The Only Good Indians by Stephen Graham Jones
Release Date: 14th July 2020
Genre: Adult, Horror
Source: Publisher, NetGalley
The creeping horror of Paul Tremblay meets Tommy Orange’s There There in a dark novel of revenge, cultural identity, and the cost of breaking from tradition in this latest novel from the Jordan Peele of horror literature, Stephen Graham Jones.
Seamlessly blending classic horror and a dramatic narrative with sharp social commentary, The Only Good Indians follows four American Indian men after a disturbing event from their youth puts them in a desperate struggle for their lives. Tracked by an entity bent on revenge, these childhood friends are helpless as the culture and traditions they left behind catch up to them in a violent, vengeful way.
Jesus Christ this book is badly written.
I was intrigued initially by the concept of a slaughtered elk seeking revenge – I am a vegetarian after all – but nothing about this turned out well.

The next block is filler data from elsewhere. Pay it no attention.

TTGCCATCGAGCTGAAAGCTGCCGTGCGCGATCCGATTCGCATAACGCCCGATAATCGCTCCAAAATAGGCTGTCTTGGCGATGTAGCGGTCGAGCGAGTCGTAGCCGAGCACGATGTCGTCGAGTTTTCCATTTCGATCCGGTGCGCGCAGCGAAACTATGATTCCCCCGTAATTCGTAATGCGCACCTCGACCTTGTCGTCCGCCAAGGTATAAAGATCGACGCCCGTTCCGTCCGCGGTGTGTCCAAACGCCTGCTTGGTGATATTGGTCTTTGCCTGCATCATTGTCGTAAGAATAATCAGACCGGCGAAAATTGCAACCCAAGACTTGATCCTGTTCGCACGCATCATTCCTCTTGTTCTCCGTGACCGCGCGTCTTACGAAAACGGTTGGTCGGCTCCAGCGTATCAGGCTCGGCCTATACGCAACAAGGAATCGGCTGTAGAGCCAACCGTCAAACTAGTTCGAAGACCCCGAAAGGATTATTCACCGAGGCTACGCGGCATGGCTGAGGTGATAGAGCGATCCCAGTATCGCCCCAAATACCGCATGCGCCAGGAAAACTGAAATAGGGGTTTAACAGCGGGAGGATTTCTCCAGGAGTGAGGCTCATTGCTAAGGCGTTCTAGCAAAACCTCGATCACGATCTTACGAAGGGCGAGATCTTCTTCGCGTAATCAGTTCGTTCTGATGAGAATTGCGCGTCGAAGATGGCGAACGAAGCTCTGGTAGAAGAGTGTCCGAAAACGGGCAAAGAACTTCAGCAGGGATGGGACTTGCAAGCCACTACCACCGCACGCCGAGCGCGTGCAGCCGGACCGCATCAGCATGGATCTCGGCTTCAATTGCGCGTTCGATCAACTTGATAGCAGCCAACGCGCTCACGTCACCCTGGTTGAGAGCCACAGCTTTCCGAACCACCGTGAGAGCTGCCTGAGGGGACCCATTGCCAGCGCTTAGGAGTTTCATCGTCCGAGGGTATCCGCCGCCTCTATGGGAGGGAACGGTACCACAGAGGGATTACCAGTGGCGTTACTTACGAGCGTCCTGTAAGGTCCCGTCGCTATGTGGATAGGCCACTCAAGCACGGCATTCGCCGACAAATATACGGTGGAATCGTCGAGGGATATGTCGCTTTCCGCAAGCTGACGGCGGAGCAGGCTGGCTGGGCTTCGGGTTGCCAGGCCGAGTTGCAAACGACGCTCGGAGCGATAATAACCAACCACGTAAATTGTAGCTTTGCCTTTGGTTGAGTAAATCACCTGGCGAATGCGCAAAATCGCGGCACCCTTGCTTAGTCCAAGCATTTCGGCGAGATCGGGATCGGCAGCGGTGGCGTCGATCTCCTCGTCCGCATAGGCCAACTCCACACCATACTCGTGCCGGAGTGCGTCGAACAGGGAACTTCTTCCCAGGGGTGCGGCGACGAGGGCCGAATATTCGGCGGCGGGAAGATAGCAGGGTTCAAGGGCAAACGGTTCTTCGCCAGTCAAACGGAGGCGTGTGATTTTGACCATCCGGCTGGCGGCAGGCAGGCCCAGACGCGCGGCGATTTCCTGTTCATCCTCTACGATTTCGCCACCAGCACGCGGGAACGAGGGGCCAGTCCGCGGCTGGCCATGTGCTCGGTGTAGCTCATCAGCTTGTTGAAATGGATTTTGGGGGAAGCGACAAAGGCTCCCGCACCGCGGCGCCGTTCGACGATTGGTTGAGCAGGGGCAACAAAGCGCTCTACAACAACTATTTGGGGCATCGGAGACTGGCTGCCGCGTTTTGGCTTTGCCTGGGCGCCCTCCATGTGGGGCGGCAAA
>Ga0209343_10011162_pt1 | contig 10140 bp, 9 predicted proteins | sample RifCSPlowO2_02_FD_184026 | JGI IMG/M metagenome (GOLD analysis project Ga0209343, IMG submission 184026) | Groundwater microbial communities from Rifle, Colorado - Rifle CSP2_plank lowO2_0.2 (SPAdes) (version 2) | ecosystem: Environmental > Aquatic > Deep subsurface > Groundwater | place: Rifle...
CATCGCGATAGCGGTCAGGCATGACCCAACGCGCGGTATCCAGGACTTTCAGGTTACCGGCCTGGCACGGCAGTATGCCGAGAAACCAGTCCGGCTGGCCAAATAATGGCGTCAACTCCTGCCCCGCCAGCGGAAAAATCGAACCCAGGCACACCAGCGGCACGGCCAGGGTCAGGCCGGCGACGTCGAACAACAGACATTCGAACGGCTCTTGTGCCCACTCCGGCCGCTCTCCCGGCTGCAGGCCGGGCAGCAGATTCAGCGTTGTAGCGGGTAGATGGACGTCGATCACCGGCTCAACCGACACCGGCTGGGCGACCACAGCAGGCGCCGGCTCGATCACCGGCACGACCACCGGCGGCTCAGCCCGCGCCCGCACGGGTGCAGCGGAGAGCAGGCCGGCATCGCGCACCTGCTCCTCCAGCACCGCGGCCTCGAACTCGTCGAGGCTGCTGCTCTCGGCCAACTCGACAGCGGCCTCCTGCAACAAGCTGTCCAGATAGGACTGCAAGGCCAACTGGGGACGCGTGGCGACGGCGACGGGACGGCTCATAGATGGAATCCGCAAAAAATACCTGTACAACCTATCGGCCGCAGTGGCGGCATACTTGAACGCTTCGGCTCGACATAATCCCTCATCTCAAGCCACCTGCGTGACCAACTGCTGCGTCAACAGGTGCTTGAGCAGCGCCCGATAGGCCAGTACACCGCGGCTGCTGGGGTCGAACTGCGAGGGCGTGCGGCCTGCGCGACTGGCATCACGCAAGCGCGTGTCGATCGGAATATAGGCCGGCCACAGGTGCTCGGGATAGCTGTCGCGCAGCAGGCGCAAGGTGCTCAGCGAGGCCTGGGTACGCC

My main issue with The Only Good Indians was the choppy writing style. It might have worked in first person or in a diary format, but in this context it just came across as unedited.
The pacing was so off, too. It was incredibly unbalanced, with the first chapter acting as an intriguing prologue, the following chapters building up to something, and then dropping back down to a slower pace than last time.
Historically, I don’t enjoy reading about sport in books. I hated it even more in this one given the context. What was with that basketball match? Was there some symbolism I was missing?!
Honestly, I don’t think weird horror is for me. I am definitely the most picky about this fenre. Nothing about this book worked, from the revenge story to the sloppily written female characters. The female elk wasn’t even written well.
I would give this one a miss, although it does work for some people so perhaps read some other more positive reviews before you decide.
I’ve been intrigued by Stephen Graham Jones’s other books but if they’re all written like this I don’t think I will bother.